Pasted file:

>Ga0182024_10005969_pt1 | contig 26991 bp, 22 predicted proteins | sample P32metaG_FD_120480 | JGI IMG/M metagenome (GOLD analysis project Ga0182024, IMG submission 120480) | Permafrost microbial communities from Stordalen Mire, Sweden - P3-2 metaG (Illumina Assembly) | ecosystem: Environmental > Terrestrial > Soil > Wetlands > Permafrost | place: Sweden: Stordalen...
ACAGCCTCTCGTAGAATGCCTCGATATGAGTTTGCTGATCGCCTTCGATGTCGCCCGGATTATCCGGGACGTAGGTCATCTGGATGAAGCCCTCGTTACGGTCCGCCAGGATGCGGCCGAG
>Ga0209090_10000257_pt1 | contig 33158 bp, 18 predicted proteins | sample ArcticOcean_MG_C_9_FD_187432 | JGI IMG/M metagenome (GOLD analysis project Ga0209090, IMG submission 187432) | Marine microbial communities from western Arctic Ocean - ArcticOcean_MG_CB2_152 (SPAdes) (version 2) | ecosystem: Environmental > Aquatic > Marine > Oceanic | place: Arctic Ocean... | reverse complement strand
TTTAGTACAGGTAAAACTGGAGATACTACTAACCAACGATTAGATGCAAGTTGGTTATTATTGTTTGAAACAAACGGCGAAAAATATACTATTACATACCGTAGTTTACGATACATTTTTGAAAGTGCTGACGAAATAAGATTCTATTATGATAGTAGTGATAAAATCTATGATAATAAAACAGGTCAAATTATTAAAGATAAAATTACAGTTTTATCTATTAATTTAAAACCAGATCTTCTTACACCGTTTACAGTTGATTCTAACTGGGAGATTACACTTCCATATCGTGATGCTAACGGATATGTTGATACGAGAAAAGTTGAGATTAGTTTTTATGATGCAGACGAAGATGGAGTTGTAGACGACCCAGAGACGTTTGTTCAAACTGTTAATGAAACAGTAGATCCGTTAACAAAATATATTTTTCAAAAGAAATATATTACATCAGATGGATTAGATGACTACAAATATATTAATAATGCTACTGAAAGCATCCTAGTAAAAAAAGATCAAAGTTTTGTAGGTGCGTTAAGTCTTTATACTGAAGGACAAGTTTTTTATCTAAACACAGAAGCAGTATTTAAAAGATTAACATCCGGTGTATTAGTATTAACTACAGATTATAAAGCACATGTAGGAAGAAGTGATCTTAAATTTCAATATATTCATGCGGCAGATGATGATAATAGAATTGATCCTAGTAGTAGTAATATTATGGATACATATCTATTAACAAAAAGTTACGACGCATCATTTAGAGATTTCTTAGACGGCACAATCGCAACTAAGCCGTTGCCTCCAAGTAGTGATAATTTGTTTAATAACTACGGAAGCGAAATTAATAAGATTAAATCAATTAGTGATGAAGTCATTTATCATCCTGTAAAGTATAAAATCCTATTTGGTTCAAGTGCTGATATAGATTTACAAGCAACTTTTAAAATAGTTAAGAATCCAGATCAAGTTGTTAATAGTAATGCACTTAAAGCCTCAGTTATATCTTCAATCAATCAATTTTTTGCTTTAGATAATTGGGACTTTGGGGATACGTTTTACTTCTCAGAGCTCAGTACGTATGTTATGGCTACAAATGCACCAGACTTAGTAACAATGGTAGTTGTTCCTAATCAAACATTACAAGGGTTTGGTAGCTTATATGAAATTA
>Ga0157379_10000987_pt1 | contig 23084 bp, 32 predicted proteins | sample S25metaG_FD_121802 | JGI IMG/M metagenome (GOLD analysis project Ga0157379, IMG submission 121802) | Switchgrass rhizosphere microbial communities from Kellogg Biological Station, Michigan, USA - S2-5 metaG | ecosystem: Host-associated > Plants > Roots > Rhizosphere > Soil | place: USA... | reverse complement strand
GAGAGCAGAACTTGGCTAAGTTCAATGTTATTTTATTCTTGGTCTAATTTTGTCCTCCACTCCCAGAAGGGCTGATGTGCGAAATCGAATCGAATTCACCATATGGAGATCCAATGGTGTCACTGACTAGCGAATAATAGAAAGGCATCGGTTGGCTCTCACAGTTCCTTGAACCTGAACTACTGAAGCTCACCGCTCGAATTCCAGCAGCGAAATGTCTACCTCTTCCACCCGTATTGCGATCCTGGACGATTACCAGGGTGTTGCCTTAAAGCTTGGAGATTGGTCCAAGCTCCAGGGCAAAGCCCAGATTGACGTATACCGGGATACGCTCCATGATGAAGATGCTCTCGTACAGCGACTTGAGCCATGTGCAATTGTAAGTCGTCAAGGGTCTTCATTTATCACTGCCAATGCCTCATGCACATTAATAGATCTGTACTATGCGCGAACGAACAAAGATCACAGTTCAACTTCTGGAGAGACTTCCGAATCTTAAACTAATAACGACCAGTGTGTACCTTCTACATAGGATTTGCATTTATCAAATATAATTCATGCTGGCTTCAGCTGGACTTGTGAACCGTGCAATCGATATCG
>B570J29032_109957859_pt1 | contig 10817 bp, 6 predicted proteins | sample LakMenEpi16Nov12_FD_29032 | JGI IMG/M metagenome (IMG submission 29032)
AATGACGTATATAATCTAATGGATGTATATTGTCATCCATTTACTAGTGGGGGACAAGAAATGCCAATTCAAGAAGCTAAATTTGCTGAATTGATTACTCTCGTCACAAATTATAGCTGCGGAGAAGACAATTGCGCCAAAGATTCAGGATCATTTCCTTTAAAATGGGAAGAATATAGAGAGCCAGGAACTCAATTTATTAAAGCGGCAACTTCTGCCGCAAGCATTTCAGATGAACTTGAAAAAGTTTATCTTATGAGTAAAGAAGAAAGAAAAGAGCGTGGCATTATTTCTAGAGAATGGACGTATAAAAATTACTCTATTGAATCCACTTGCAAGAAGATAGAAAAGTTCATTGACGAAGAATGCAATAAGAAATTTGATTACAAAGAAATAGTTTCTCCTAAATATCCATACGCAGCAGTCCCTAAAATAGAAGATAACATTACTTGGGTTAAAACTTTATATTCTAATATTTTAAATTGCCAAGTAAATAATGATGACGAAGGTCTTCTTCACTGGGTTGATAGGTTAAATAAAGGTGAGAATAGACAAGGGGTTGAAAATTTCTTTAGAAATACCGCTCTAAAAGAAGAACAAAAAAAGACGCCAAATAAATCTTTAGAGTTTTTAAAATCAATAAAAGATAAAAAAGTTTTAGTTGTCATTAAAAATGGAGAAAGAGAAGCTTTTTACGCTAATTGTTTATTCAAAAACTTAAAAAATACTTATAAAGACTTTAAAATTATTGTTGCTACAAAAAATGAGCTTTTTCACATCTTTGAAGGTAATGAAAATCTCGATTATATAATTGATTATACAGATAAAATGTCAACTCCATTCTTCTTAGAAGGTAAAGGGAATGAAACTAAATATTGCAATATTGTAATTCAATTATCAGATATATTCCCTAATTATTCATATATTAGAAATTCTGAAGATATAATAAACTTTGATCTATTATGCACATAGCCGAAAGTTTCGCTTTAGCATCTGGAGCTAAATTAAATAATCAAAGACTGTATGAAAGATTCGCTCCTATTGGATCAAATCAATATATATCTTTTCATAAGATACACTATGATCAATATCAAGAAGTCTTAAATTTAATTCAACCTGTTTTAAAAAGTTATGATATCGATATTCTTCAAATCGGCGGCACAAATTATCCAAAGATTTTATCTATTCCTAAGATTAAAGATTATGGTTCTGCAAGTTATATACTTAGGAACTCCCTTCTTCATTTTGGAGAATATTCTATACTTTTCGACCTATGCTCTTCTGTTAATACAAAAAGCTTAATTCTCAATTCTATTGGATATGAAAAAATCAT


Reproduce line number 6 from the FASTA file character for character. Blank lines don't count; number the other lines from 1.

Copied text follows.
GAGAGCAGAACTTGGCTAAGTTCAATGTTATTTTATTCTTGGTCTAATTTTGTCCTCCACTCCCAGAAGGGCTGATGTGCGAAATCGAATCGAATTCACCATATGGAGATCCAATGGTGTCACTGACTAGCGAATAATAGAAAGGCATCGGTTGGCTCTCACAGTTCCTTGAACCTGAACTACTGAAGCTCACCGCTCGAATTCCAGCAGCGAAATGTCTACCTCTTCCACCCGTATTGCGATCCTGGACGATTACCAGGGTGTTGCCTTAAAGCTTGGAGATTGGTCCAAGCTCCAGGGCAAAGCCCAGATTGACGTATACCGGGATACGCTCCATGATGAAGATGCTCTCGTACAGCGACTTGAGCCATGTGCAATTGTAAGTCGTCAAGGGTCTTCATTTATCACTGCCAATGCCTCATGCACATTAATAGATCTGTACTATGCGCGAACGAACAAAGATCACAGTTCAACTTCTGGAGAGACTTCCGAATCTTAAACTAATAACGACCAGTGTGTACCTTCTACATAGGATTTGCATTTATCAAATATAATTCATGCTGGCTTCAGCTGGACTTGTGAACCGTGCAATCGATATCG